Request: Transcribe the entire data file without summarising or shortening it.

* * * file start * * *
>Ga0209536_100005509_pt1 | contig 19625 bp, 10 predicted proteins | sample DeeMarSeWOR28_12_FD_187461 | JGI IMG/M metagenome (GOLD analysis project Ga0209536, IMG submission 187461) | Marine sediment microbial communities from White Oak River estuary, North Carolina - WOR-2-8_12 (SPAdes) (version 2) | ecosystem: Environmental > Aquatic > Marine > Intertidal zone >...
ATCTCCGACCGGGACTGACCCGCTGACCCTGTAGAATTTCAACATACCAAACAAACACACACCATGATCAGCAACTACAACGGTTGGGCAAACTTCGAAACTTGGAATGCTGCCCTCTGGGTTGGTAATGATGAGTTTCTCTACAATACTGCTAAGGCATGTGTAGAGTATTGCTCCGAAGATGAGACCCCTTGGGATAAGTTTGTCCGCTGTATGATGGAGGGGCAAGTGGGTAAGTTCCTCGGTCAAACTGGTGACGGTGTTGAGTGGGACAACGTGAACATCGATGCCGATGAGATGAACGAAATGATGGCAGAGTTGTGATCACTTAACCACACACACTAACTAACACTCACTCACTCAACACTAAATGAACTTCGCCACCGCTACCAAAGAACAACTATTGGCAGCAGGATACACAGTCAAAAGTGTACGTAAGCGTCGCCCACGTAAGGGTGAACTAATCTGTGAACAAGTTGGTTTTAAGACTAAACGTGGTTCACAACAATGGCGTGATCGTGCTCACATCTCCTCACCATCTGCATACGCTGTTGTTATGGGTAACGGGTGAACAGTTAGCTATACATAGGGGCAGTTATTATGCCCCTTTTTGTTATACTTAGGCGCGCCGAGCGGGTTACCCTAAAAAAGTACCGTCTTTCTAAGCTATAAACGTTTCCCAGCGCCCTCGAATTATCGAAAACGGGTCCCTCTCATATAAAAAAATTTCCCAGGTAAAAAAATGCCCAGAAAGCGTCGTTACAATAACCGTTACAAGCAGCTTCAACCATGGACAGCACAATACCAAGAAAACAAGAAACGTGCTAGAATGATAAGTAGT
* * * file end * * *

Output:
>Ga0209536_100005509_pt1 | contig 19625 bp, 10 predicted proteins | sample DeeMarSeWOR28_12_FD_187461 | JGI IMG/M metagenome (GOLD analysis project Ga0209536, IMG submission 187461) | Marine sediment microbial communities from White Oak River estuary, North Carolina - WOR-2-8_12 (SPAdes) (version 2) | ecosystem: Environmental > Aquatic > Marine > Intertidal zone >...
ATCTCCGACCGGGACTGACCCGCTGACCCTGTAGAATTTCAACATACCAAACAAACACACACCATGATCAGCAACTACAACGGTTGGGCAAACTTCGAAACTTGGAATGCTGCCCTCTGGGTTGGTAATGATGAGTTTCTCTACAATACTGCTAAGGCATGTGTAGAGTATTGCTCCGAAGATGAGACCCCTTGGGATAAGTTTGTCCGCTGTATGATGGAGGGGCAAGTGGGTAAGTTCCTCGGTCAAACTGGTGACGGTGTTGAGTGGGACAACGTGAACATCGATGCCGATGAGATGAACGAAATGATGGCAGAGTTGTGATCACTTAACCACACACACTAACTAACACTCACTCACTCAACACTAAATGAACTTCGCCACCGCTACCAAAGAACAACTATTGGCAGCAGGATACACAGTCAAAAGTGTACGTAAGCGTCGCCCACGTAAGGGTGAACTAATCTGTGAACAAGTTGGTTTTAAGACTAAACGTGGTTCACAACAATGGCGTGATCGTGCTCACATCTCCTCACCATCTGCATACGCTGTTGTTATGGGTAACGGGTGAACAGTTAGCTATACATAGGGGCAGTTATTATGCCCCTTTTTGTTATACTTAGGCGCGCCGAGCGGGTTACCCTAAAAAAGTACCGTCTTTCTAAGCTATAAACGTTTCCCAGCGCCCTCGAATTATCGAAAACGGGTCCCTCTCATATAAAAAAATTTCCCAGGTAAAAAAATGCCCAGAAAGCGTCGTTACAATAACCGTTACAAGCAGCTTCAACCATGGACAGCACAATACCAAGAAAACAAGAAACGTGCTAGAATGATAAGTAGT